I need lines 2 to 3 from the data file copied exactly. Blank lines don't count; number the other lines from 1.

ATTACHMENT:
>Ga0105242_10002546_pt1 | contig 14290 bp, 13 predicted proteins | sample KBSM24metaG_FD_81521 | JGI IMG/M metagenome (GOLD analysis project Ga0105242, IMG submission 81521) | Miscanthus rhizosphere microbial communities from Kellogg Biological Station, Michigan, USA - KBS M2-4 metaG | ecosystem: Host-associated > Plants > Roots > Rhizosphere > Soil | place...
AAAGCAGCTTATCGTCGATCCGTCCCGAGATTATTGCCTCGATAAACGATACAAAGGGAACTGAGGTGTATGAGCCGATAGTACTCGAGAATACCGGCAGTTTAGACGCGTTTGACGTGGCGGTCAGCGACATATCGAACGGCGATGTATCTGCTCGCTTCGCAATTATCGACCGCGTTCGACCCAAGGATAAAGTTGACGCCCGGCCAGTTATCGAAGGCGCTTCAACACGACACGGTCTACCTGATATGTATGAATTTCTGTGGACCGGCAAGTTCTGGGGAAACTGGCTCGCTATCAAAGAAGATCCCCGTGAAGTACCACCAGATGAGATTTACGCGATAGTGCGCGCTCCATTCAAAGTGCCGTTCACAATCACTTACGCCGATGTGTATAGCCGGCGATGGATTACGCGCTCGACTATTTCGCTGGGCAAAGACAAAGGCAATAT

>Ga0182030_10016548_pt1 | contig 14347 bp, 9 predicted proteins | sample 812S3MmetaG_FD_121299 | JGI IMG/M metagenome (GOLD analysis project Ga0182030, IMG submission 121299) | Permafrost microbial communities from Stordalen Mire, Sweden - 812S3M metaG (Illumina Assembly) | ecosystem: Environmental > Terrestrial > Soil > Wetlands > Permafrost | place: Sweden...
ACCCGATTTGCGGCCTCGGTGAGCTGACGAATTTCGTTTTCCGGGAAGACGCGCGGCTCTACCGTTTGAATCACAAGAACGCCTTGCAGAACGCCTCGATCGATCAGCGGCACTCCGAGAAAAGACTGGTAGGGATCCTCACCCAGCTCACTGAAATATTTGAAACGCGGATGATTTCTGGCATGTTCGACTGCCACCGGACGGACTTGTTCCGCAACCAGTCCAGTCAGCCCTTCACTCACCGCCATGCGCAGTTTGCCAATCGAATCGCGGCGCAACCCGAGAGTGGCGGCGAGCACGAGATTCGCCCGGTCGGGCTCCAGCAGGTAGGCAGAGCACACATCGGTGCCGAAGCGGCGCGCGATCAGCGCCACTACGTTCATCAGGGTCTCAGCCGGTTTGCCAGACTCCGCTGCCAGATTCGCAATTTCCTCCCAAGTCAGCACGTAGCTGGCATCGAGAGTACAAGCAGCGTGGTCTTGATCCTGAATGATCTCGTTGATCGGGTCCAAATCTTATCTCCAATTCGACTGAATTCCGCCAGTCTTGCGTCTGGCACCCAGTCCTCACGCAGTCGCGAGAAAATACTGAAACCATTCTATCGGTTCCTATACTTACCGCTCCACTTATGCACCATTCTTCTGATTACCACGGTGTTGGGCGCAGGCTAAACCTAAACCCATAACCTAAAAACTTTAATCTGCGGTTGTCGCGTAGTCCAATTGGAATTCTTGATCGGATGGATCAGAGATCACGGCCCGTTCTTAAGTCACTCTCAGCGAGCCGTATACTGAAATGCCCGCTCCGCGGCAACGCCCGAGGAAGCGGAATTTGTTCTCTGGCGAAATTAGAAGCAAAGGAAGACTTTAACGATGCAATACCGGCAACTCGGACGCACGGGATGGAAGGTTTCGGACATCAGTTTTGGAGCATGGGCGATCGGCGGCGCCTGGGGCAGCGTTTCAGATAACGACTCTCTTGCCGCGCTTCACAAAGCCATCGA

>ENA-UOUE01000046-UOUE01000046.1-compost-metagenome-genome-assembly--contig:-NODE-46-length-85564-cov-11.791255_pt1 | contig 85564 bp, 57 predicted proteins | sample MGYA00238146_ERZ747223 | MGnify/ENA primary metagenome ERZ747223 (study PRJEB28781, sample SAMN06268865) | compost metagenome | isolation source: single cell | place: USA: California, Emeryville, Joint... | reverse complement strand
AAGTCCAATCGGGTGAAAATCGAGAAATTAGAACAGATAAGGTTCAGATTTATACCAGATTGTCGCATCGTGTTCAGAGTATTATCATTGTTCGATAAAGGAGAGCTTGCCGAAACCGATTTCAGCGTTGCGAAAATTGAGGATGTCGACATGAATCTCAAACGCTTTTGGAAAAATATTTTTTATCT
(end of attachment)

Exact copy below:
AAAGCAGCTTATCGTCGATCCGTCCCGAGATTATTGCCTCGATAAACGATACAAAGGGAACTGAGGTGTATGAGCCGATAGTACTCGAGAATACCGGCAGTTTAGACGCGTTTGACGTGGCGGTCAGCGACATATCGAACGGCGATGTATCTGCTCGCTTCGCAATTATCGACCGCGTTCGACCCAAGGATAAAGTTGACGCCCGGCCAGTTATCGAAGGCGCTTCAACACGACACGGTCTACCTGATATGTATGAATTTCTGTGGACCGGCAAGTTCTGGGGAAACTGGCTCGCTATCAAAGAAGATCCCCGTGAAGTACCACCAGATGAGATTTACGCGATAGTGCGCGCTCCATTCAAAGTGCCGTTCACAATCACTTACGCCGATGTGTATAGCCGGCGATGGATTACGCGCTCGACTATTTCGCTGGGCAAAGACAAAGGCAATAT

>Ga0182030_10016548_pt1 | contig 14347 bp, 9 predicted proteins | sample 812S3MmetaG_FD_121299 | JGI IMG/M metagenome (GOLD analysis project Ga0182030, IMG submission 121299) | Permafrost microbial communities from Stordalen Mire, Sweden - 812S3M metaG (Illumina Assembly) | ecosystem: Environmental > Terrestrial > Soil > Wetlands > Permafrost | place: Sweden...